Friday, August 14, 2015

Ten Topics #5

John Loftis, at his blog Debunking Christianity, lists ten objections, concepts, or topics that seem to be raised most often by atheists in debates with theists. Here's the fifth (my response to the earlier objections can be found by scrolling down the page):

5. The problem of miracles is a serious challenge that must be overcome for any testimony or private revelation of the divine to be taken as veridical.

The meaning of the writer is unclear, but I take him to be saying that if miracles are to be cited as evidence that Christianity is true, the arguments against miracles must be persuasively answered. Well, they have been.

Historically, the strongest argument against miracles is David Hume's essay in his Inquiry Concerning Human Understanding where he states that 1) even if the evidence for a miracle were very strong it's cancelled by the stronger evidence of our uniform experience that the laws of nature are never violated, and 2) the evidence for a miracle can never be very strong in any case. Both of these claims have been refuted by modern philosophers, both theistic and atheistic.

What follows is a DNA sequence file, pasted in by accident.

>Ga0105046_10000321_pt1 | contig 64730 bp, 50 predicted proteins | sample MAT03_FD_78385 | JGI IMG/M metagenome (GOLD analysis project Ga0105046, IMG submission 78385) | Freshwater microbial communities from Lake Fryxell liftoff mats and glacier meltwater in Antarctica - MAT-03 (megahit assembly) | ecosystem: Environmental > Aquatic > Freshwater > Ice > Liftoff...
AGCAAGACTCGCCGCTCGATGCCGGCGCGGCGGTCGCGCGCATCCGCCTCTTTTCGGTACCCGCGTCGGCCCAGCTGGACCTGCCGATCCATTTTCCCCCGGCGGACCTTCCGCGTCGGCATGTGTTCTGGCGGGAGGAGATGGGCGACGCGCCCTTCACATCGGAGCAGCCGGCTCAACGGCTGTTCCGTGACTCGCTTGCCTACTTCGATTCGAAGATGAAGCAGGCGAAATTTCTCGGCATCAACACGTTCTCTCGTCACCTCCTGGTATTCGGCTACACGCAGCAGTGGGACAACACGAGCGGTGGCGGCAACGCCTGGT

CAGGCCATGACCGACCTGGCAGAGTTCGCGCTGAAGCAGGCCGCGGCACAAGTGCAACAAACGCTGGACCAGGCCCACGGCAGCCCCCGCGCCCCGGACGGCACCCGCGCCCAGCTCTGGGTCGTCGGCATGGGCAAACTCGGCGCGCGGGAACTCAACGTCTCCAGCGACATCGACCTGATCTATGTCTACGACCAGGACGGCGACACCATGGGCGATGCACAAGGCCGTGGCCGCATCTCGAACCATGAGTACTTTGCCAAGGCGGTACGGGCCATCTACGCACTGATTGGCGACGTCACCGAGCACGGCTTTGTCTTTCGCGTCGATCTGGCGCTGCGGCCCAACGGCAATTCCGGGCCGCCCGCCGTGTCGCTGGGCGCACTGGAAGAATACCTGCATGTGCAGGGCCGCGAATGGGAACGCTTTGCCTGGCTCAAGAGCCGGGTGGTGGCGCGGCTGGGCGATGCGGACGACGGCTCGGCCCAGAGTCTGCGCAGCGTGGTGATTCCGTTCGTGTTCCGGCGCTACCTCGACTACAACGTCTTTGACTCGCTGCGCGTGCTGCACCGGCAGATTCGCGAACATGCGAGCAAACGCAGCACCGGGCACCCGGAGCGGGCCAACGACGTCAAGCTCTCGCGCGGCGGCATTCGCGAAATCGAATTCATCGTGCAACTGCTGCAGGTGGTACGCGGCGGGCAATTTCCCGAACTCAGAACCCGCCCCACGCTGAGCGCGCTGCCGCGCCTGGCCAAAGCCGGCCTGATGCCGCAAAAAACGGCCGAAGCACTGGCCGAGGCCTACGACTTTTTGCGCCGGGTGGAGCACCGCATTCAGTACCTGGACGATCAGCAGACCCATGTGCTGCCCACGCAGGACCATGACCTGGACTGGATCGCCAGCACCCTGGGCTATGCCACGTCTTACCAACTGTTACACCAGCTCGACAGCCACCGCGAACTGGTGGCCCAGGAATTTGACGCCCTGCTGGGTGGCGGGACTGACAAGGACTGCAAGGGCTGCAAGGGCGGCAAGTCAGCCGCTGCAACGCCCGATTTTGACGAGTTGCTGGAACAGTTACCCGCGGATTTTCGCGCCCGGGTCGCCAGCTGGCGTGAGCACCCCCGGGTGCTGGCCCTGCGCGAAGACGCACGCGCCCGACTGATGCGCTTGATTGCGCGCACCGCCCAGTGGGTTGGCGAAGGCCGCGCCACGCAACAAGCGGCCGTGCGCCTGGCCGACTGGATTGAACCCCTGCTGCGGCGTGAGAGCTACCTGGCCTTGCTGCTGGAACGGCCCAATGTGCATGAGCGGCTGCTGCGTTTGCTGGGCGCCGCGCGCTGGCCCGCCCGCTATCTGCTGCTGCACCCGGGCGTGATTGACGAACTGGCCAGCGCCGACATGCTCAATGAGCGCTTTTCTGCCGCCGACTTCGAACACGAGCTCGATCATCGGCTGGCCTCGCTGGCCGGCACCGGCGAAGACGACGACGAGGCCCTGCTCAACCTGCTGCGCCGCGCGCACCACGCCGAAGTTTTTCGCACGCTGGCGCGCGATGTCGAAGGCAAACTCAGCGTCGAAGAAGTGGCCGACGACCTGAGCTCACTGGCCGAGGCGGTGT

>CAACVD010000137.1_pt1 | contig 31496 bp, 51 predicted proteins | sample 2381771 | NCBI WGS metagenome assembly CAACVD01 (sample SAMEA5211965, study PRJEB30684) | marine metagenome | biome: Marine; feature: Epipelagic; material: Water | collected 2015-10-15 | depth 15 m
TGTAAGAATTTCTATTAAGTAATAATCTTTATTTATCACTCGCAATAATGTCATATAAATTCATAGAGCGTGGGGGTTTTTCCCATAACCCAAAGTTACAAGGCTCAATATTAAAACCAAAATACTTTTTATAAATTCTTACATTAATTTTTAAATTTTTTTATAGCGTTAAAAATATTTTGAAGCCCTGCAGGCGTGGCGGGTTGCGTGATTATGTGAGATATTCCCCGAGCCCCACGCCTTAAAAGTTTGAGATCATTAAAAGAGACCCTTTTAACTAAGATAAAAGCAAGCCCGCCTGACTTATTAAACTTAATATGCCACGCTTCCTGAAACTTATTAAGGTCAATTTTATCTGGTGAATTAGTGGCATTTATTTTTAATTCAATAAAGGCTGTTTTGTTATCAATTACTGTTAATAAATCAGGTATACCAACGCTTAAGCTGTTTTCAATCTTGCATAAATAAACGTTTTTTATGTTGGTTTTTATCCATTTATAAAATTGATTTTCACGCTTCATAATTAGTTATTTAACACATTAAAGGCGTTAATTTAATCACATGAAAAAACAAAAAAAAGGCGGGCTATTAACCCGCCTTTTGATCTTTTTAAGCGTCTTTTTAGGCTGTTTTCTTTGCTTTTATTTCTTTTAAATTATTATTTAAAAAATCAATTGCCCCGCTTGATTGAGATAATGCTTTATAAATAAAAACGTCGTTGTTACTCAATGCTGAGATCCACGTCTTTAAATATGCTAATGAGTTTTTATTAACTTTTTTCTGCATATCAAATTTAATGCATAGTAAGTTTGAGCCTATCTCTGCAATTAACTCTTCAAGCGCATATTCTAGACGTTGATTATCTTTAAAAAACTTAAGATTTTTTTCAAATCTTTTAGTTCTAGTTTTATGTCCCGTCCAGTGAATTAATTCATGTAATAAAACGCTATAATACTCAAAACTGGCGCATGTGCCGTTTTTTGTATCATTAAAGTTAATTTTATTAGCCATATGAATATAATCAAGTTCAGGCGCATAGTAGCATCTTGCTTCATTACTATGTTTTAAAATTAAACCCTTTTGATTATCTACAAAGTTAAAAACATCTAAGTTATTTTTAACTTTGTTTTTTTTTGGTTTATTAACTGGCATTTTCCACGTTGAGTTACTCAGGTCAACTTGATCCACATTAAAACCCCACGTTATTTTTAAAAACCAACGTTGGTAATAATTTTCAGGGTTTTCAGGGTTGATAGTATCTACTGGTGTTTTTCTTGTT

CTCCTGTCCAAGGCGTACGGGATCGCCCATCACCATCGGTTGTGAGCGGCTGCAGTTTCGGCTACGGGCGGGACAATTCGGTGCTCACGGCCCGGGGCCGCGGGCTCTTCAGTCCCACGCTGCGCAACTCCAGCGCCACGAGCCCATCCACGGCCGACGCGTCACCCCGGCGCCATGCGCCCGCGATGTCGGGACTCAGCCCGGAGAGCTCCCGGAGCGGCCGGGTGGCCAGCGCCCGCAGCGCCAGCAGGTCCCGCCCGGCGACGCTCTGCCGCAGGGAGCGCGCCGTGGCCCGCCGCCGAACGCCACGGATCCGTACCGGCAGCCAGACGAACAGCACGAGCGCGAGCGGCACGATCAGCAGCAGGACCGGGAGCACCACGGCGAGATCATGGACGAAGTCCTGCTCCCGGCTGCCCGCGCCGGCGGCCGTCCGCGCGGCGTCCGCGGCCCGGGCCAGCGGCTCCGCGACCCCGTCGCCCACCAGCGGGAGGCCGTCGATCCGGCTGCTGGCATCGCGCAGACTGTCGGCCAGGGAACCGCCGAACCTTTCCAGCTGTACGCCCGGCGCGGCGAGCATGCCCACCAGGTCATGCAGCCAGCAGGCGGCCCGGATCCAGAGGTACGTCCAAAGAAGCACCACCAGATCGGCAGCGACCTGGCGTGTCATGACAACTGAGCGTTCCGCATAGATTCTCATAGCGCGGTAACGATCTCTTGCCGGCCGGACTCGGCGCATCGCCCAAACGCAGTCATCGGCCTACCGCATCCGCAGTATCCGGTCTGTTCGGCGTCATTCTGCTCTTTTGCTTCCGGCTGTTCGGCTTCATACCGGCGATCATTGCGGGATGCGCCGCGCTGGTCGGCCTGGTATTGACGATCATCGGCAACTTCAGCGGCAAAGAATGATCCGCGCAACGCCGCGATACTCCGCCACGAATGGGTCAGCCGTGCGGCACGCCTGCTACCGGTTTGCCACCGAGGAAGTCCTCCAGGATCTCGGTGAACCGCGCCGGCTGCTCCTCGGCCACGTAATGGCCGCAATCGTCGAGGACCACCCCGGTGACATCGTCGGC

To take just two responses, of the many that philosophers have adduced against Hume, consider the following:

Hume's first point fails to take into consideration the fact that the improbability of a law of nature having been violated can be easily cancelled out by the improbability of the evidence for a miraculous event existing if the event did not in fact occur (see Topic #1).

Moreover, laws of nature only apply to closed systems. Thus, Hume's argument assumes the world to be a closed system, i.e. that there is no God or that God never intervenes in the world, but this, of course, begs the question. If God does not exist then miracles are indeed highly unlikely, but why assume that God doesn't exist?

Against his second point it could be said that we can only know how strong the evidence for a given instance of alleged miracle is by examining that evidence. We can't assess the strength of the evidence apriori, much less assert apriori that no amount of evidence would warrant believing that a miracle had occurred, unless we've already concluded that miracles are impossible.

But this, of course, would also beg the question.